Lillian Nave 51:58
Yeah, I want to say like, as you’re talking this in big letters, Why yes, yes, yes. Yes. One of the big aha moments for me when I got into Universal Design for Learning, is the idea that learning is not just covering the material. And sorry, teaching is not just covering the material, that there is the Yes, the presentation, here’s here are the things you need to know. And I thought that’s what teaching was for the longest time. And Universal Design for Learning says, you know, that’s, that’s not even half of it. That’s, that’s maybe a third is the presentation of here’s the stuff you need to cover, so to speak, then there’s a whole part about well, how do we know that the students have learned it, whether we’ve covered it doesn’t mean they’ve learned it, right. So thinking about how we assess or understand or allow for students to show that they’d know something. And then there’s the third part, which is about that engagement. Students need to know why they’re learning something. And this Relational Cultural Theory is the, I think, this glue that is helping us to understand, you know, if we don’t have the why, then students aren’t going to get the what or the how, right, if they don’t know why it’s important. If they don’t have a positive relationship, that’s going to be detrimental. And I must say, every, we have relationships with our students, sometimes they’re not so good, right? Sometimes our relationship is, you stand at the front of the class and you speak and they you don’t know their names, and they don’t interact at that’s still a relationship. It’s just not a really great one. in many contexts, but but there’s always a relationship. So we really have to be thinking about the relationship and the content. And that action and expression or assessment, if we forget one of those, we are not doing the others justice. So this Relational Cultural Theory is foundational, it seems to me and how we teach.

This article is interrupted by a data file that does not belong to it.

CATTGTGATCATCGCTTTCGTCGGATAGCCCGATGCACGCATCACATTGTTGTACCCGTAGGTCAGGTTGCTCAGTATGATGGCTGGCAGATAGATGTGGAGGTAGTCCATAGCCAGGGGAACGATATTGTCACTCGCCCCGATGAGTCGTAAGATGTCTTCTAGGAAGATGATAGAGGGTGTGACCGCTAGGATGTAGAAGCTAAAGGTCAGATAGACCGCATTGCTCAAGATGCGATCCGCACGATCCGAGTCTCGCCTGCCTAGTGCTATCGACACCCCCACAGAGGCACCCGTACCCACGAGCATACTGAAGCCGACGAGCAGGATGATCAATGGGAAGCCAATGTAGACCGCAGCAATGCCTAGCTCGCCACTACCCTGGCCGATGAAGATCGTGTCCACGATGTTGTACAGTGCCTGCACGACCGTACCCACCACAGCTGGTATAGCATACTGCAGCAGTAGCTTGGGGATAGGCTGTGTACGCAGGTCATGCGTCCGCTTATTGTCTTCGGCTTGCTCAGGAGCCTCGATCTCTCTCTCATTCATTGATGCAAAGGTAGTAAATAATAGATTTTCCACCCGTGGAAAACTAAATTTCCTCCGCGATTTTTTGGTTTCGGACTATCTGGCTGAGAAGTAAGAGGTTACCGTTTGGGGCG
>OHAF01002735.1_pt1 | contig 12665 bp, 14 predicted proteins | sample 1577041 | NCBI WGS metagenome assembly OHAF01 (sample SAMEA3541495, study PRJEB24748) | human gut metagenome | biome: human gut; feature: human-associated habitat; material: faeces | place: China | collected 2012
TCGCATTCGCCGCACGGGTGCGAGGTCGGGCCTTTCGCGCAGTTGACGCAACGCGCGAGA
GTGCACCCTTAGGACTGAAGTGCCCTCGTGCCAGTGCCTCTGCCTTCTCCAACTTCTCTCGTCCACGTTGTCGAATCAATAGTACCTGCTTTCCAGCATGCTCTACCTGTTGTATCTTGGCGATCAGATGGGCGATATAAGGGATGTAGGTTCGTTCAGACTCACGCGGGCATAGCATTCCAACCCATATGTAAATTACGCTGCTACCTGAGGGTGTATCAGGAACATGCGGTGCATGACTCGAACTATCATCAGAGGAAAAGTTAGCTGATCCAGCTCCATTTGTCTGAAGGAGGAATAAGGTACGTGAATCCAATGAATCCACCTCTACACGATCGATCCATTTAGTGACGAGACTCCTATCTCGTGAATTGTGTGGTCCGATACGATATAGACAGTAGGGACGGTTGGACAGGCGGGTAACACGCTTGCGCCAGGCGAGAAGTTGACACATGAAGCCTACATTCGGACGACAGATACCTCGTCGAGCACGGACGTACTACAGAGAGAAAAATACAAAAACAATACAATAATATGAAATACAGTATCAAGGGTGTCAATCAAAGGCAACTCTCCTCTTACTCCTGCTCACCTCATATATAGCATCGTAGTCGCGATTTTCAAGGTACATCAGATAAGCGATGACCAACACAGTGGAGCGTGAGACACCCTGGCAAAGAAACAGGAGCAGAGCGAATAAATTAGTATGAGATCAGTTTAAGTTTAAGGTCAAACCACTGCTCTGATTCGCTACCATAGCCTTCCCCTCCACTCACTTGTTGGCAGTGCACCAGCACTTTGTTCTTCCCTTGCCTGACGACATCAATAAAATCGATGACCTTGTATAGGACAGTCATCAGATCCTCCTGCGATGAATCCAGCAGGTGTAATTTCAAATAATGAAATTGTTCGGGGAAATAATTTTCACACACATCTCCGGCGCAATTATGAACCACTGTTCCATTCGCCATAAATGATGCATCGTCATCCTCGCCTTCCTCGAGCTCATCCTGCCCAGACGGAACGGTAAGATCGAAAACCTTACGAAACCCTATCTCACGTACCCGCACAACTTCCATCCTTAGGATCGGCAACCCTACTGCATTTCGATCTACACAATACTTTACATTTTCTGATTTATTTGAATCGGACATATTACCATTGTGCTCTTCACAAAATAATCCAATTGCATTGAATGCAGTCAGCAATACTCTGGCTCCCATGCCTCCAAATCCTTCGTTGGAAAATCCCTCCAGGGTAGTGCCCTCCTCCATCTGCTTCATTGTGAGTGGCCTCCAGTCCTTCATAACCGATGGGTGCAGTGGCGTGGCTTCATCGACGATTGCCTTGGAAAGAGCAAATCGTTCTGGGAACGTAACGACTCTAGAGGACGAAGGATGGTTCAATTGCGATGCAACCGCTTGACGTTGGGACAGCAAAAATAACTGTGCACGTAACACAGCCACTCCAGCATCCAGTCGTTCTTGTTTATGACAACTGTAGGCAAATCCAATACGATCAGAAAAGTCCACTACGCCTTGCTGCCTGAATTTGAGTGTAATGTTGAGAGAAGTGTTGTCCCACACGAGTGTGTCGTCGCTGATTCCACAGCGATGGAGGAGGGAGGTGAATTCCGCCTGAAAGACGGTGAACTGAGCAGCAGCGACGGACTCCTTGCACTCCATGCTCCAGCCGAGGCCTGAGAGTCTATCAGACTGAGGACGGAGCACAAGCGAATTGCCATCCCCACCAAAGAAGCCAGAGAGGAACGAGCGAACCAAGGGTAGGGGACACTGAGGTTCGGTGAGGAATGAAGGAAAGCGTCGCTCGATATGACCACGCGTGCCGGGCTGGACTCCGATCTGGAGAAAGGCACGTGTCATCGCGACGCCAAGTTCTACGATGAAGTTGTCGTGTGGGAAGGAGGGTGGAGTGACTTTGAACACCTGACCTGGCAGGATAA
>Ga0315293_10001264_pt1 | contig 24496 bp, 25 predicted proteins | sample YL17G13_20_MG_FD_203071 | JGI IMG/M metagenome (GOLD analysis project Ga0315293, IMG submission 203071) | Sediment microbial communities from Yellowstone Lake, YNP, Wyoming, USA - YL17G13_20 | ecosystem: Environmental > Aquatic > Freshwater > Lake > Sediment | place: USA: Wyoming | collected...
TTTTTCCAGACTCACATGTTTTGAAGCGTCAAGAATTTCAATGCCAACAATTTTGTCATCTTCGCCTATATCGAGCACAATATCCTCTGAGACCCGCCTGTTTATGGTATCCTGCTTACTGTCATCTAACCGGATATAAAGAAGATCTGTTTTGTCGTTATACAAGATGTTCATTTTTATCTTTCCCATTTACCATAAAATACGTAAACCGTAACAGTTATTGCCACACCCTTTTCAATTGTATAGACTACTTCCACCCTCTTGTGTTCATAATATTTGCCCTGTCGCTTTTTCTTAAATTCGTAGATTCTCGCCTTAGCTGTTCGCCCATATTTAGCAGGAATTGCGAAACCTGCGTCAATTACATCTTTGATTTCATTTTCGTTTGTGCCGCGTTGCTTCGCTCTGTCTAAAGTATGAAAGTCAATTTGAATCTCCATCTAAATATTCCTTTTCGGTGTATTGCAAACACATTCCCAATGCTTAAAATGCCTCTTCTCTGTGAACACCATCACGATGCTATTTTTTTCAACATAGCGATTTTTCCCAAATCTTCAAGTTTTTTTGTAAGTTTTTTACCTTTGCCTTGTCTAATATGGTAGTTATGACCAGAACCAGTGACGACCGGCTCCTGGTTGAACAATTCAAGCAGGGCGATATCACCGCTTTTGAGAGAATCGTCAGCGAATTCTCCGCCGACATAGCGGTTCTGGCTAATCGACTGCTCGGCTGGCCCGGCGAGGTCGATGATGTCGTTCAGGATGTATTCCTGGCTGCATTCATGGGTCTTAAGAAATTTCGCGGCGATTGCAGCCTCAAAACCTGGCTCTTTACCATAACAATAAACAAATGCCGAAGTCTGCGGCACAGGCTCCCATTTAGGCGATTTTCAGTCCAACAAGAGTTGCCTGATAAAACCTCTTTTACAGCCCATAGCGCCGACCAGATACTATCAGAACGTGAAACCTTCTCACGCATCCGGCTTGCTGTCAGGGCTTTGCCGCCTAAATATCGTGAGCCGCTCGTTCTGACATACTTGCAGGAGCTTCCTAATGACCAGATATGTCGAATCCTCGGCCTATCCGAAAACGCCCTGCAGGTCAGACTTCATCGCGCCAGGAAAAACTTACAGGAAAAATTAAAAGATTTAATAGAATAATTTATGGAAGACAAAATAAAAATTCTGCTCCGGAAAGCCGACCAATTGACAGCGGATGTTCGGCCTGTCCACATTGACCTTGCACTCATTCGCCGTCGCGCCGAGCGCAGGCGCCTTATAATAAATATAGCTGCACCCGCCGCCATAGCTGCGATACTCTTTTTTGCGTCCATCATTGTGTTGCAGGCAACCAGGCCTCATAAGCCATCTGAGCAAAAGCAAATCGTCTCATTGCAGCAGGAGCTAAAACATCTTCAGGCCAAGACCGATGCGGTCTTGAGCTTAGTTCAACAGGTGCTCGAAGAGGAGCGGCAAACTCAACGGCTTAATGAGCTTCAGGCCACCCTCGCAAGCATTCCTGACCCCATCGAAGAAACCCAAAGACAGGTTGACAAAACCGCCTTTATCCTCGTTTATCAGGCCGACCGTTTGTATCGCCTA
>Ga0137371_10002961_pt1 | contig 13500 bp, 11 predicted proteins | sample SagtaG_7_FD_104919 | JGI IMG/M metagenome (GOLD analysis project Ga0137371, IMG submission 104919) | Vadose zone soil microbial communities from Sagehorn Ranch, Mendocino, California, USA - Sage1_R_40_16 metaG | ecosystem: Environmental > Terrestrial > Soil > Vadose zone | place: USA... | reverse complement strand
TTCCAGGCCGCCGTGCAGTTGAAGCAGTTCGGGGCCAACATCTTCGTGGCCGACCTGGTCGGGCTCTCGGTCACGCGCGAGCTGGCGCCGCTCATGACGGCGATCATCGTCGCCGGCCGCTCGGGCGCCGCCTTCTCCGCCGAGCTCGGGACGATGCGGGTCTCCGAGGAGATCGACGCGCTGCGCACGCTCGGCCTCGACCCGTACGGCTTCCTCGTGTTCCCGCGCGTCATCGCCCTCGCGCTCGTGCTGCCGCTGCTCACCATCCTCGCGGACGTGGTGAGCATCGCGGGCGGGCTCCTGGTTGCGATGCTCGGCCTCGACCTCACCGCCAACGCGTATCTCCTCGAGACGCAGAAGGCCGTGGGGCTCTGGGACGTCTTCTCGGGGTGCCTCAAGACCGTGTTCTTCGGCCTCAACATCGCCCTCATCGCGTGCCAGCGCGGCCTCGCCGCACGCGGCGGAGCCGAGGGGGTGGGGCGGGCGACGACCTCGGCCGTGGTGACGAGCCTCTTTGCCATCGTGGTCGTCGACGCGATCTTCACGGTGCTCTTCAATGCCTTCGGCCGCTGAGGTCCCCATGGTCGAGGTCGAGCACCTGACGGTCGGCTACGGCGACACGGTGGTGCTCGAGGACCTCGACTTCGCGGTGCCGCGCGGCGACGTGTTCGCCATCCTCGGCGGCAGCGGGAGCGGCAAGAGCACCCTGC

Harriet Schwartz 54:17